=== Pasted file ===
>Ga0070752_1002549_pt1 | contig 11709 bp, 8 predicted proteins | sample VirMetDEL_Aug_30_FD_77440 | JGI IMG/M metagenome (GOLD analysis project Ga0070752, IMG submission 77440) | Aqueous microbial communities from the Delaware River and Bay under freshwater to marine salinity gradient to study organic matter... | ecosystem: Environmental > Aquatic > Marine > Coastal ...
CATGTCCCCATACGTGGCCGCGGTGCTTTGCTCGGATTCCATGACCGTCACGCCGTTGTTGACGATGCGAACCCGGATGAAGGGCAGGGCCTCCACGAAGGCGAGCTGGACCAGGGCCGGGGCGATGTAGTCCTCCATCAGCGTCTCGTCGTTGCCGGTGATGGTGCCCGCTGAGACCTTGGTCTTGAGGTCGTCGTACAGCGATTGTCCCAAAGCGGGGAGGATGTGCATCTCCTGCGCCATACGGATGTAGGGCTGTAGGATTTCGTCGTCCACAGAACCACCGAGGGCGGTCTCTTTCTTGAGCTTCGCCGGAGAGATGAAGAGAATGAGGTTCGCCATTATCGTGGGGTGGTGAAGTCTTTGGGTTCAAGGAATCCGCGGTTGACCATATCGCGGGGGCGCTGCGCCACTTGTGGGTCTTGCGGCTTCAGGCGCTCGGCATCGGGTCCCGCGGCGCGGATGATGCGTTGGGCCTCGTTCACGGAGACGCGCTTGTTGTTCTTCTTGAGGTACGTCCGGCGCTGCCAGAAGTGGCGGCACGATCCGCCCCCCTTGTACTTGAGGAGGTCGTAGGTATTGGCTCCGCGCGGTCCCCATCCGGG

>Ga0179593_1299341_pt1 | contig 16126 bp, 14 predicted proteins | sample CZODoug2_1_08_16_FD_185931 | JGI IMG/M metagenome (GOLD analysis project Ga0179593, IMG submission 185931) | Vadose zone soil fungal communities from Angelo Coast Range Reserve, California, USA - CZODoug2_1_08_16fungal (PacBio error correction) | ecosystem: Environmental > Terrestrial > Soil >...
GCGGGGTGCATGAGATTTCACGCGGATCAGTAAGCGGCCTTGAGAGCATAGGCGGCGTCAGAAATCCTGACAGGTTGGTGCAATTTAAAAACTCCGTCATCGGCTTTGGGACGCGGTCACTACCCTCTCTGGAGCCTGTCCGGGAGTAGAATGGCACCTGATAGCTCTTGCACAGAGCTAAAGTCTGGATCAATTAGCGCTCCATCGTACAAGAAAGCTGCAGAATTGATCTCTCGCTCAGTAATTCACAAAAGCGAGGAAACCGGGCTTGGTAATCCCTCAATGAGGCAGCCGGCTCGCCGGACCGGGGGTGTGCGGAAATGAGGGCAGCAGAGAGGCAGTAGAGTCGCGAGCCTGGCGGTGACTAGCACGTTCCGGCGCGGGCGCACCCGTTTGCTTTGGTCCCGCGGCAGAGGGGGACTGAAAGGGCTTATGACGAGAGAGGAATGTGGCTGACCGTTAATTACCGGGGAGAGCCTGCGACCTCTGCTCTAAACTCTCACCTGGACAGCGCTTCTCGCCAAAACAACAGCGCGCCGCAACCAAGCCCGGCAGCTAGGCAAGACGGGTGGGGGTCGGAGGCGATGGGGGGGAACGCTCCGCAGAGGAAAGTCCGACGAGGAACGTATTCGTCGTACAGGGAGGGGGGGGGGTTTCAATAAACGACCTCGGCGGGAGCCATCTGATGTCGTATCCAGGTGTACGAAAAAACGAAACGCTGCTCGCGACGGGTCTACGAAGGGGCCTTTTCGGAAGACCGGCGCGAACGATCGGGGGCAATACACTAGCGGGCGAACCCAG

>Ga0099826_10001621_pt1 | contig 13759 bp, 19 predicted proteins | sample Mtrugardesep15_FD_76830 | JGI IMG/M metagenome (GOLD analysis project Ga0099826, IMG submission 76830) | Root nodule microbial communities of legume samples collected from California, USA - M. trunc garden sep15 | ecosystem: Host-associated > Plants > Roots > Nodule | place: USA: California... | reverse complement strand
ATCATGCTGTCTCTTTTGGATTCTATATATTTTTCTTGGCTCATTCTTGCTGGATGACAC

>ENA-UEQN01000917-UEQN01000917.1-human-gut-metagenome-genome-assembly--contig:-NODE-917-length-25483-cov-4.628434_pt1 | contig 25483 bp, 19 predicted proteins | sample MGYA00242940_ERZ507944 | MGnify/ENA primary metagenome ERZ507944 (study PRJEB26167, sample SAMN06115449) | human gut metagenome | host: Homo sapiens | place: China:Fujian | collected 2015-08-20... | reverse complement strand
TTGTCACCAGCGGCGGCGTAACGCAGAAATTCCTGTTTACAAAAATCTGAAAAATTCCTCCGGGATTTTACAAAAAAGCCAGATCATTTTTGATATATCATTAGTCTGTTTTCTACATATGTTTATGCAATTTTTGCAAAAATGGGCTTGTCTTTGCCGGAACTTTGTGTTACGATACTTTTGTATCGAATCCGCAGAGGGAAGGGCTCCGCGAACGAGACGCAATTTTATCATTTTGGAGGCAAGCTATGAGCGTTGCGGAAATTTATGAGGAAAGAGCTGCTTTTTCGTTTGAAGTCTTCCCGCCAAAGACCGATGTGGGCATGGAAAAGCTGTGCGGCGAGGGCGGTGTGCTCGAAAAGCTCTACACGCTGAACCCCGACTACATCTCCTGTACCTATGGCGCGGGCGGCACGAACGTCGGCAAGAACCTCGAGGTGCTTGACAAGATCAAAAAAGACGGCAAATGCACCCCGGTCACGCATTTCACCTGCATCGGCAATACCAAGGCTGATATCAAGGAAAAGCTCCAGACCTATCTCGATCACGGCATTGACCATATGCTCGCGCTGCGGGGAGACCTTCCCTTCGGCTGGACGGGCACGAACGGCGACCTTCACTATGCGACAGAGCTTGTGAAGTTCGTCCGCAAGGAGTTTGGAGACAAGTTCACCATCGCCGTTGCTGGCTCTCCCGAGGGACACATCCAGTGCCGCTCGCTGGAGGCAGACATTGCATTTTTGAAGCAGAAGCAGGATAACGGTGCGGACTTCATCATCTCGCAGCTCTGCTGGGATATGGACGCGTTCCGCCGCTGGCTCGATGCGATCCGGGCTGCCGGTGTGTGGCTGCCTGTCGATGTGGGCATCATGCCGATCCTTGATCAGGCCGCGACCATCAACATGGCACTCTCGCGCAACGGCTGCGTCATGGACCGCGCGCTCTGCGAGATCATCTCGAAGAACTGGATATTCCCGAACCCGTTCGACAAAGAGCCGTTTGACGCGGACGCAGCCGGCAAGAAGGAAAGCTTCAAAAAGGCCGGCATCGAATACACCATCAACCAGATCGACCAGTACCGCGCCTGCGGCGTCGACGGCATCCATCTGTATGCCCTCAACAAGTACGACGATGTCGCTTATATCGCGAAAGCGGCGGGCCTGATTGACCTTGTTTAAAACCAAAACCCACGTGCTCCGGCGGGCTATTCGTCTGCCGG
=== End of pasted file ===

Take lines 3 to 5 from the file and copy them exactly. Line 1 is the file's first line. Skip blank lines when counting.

>Ga0179593_1299341_pt1 | contig 16126 bp, 14 predicted proteins | sample CZODoug2_1_08_16_FD_185931 | JGI IMG/M metagenome (GOLD analysis project Ga0179593, IMG submission 185931) | Vadose zone soil fungal communities from Angelo Coast Range Reserve, California, USA - CZODoug2_1_08_16fungal (PacBio error correction) | ecosystem: Environmental > Terrestrial > Soil >...
GCGGGGTGCATGAGATTTCACGCGGATCAGTAAGCGGCCTTGAGAGCATAGGCGGCGTCAGAAATCCTGACAGGTTGGTGCAATTTAAAAACTCCGTCATCGGCTTTGGGACGCGGTCACTACCCTCTCTGGAGCCTGTCCGGGAGTAGAATGGCACCTGATAGCTCTTGCACAGAGCTAAAGTCTGGATCAATTAGCGCTCCATCGTACAAGAAAGCTGCAGAATTGATCTCTCGCTCAGTAATTCACAAAAGCGAGGAAACCGGGCTTGGTAATCCCTCAATGAGGCAGCCGGCTCGCCGGACCGGGGGTGTGCGGAAATGAGGGCAGCAGAGAGGCAGTAGAGTCGCGAGCCTGGCGGTGACTAGCACGTTCCGGCGCGGGCGCACCCGTTTGCTTTGGTCCCGCGGCAGAGGGGGACTGAAAGGGCTTATGACGAGAGAGGAATGTGGCTGACCGTTAATTACCGGGGAGAGCCTGCGACCTCTGCTCTAAACTCTCACCTGGACAGCGCTTCTCGCCAAAACAACAGCGCGCCGCAACCAAGCCCGGCAGCTAGGCAAGACGGGTGGGGGTCGGAGGCGATGGGGGGGAACGCTCCGCAGAGGAAAGTCCGACGAGGAACGTATTCGTCGTACAGGGAGGGGGGGGGGTTTCAATAAACGACCTCGGCGGGAGCCATCTGATGTCGTATCCAGGTGTACGAAAAAACGAAACGCTGCTCGCGACGGGTCTACGAAGGGGCCTTTTCGGAAGACCGGCGCGAACGATCGGGGGCAATACACTAGCGGGCGAACCCAG

>Ga0099826_10001621_pt1 | contig 13759 bp, 19 predicted proteins | sample Mtrugardesep15_FD_76830 | JGI IMG/M metagenome (GOLD analysis project Ga0099826, IMG submission 76830) | Root nodule microbial communities of legume samples collected from California, USA - M. trunc garden sep15 | ecosystem: Host-associated > Plants > Roots > Nodule | place: USA: California... | reverse complement strand